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Building the Fair Trade movement via Healthy and Honest Debate
What’s in a Name? What constitutes a Fair Trade Certified product?

Our organization was recently renamed Fair Trade USA, a change that has received almost entirely positive responses from consumers, business partners, NGOs and other stakeholders.  The reason for our name change is simplewhen we increase awareness of fair trade, we provide more impact in terms of additional income and community investment dollars to the farmers and workers whom we serve.  For example, from 2005 to 2010, Fair Trade awareness quadrupled to 34 percent among American consumers.  In the same period, additional income to producer communities more than tripled, reaching $48 million in 2010 alone.   Our former name (TransFair USA) was unclear and few people knew what it meant.  Fair Trade USA is simply a clearer description of the work we do.


Of course no change is made without differing opinions.  Some in the Fair Trade movement have accused us of trying to “brand” or even control the entire Fair Trade movement.  That is simply not our intent, so it’s important to share a few key points: 

  • We agree that Fair Trade is a movement, not a brand, and that no one can trademark Fair Trade.  We are proud to be part of the Fair Trade movement, all working together to help to build public awareness around the importance of making purchases based on Fair Trade principles.
  • We provide significant financial support to the broader movement.  For example, last year we raised $1 million to support the Fair Trade Towns USA campaign, a multi-stakeholder initiative in which we share leadership with the Fair Trade Federation, the Fair Trade Resource Network, and other stakeholders in the movement.  We also were one of the sponsors of the Fair Trade Futures conference, have participated in several webinars with the Fair Trade Resource Network, and conduct a multi-stakeholder campaign for national Fair Trade Awareness Month each October.
  • Our name change is consistent with the new naming convention for all other national affiliates of Fairtrade Labeling Organizations International (FLO), which recently changed its name to Fairtrade International. Shortly, all national certifiers affiliated with FLO will change their names to “Fairtrade Country-name.”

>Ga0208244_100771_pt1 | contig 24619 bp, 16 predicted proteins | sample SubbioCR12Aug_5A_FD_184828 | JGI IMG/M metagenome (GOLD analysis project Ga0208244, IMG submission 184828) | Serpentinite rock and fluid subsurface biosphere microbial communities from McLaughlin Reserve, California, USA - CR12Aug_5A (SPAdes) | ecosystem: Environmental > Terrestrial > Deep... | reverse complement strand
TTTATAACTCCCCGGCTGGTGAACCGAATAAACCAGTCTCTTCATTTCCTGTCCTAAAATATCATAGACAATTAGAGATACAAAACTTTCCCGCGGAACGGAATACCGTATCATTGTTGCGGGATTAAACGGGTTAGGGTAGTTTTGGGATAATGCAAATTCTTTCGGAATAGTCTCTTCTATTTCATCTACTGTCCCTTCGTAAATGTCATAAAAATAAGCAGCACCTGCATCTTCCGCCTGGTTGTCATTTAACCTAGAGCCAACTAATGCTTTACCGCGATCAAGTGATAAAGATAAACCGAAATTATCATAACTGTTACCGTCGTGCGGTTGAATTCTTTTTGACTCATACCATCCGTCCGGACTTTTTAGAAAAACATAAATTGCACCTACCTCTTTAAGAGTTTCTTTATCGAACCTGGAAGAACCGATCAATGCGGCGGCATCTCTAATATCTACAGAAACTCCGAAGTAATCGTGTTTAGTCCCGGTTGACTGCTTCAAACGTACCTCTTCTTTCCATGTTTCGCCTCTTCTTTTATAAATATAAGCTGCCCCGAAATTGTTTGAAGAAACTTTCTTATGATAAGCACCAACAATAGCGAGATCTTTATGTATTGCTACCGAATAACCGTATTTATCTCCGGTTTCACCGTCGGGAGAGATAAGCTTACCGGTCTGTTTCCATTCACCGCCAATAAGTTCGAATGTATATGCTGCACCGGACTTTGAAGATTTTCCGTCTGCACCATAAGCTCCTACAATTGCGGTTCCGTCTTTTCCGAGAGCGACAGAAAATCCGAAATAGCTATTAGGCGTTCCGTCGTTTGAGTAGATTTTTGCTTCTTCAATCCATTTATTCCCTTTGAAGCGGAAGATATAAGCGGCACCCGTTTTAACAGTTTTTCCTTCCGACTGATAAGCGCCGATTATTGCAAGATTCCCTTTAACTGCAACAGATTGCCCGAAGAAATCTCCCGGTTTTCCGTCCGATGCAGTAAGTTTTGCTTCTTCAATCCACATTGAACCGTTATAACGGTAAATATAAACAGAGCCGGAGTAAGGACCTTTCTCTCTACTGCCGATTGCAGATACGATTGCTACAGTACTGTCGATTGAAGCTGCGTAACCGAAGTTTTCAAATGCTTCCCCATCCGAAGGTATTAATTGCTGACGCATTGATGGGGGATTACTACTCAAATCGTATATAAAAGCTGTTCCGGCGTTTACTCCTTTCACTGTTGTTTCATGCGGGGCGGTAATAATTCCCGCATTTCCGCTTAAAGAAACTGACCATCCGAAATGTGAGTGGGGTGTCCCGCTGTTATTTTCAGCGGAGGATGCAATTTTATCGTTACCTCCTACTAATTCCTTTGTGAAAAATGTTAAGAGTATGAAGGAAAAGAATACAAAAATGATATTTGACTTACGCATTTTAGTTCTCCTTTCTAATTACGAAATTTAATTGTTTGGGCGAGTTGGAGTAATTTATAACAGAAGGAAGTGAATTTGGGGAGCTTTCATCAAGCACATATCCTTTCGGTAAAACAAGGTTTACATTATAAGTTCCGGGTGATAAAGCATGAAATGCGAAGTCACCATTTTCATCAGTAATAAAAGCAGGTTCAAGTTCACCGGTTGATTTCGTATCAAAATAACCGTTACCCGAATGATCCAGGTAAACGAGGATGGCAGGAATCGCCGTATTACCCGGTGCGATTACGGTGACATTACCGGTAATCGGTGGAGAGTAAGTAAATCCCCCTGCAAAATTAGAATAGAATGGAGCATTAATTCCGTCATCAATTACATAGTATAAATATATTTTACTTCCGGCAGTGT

• At Fair Trade USA, we will continue to focus our efforts on increasing sales of Fair Trade Certified™ products, using the same rigorous social, environmental and economic standards to certify all products that earn the right to bear this mark.  We’ve been using the Fair Trade Certified label for 12 years, and in that time our partners have returned over $220 million in additional income to farmers and workers around the world. The Fair Trade Certified label will not change.

There is also healthy debate in the movement on what constitutes a Fair Trade product.  Some believe that only companies with 100% of their products sourced as Fair Trade should get to label anything “Fair Trade.”  Others believe that only products with 100% Fair Trade formulations should be called “Fair Trade.”  While these sentiments may seem noble, we consider that the impact provided by these more narrow definitions is limited.  We believe the collective role of the Fair Trade movement is to empower and improve the lives of as many hardworking farmers and workers as possible, and our product labeling is in line with that goal.

At Fair Trade USA our definition is simple.  For a product to bear our Fair Trade Certified label, all the ingredients in that product that can be certified Fair Trade will be.  Of course, sometimes all the ingredients are not Fair Trade Certified, and when that happens, it’s for good reason.  For example, in many cosmetics the primary ingredient is water!  But while the average Fair Trade cosmetic contains about 40 percent Fair Trade Certified ingredients, the exact amount depends upon our partner’s formulation.  If their formula contains ingredients that are available as Fair Trade Certified, then our partner will incorporate that Fair Trade supply into their product.  And it goes without saying that these products must be labeled “Made with Fair Trade Certified Ingredients” to distinguish them from other products, like coffee, where the entire product is Fair Trade Certified.   

In summary, Fair Trade USA is part of a movement to empower farmers and workers around the world to improve their standard of living in ways that are economically and environmentally sustainable.  At Fair Trade USA we do this by getting more companies to sell—and more consumers to buy—Fair Trade Certified products.  We recognize that others have differing approaches. To that end, we welcome honest, open debate around solutions to continue supporting the farmers and workers whom we serve.

Questions?  Thoughts?  Ideas to improve the movement?  Contact us at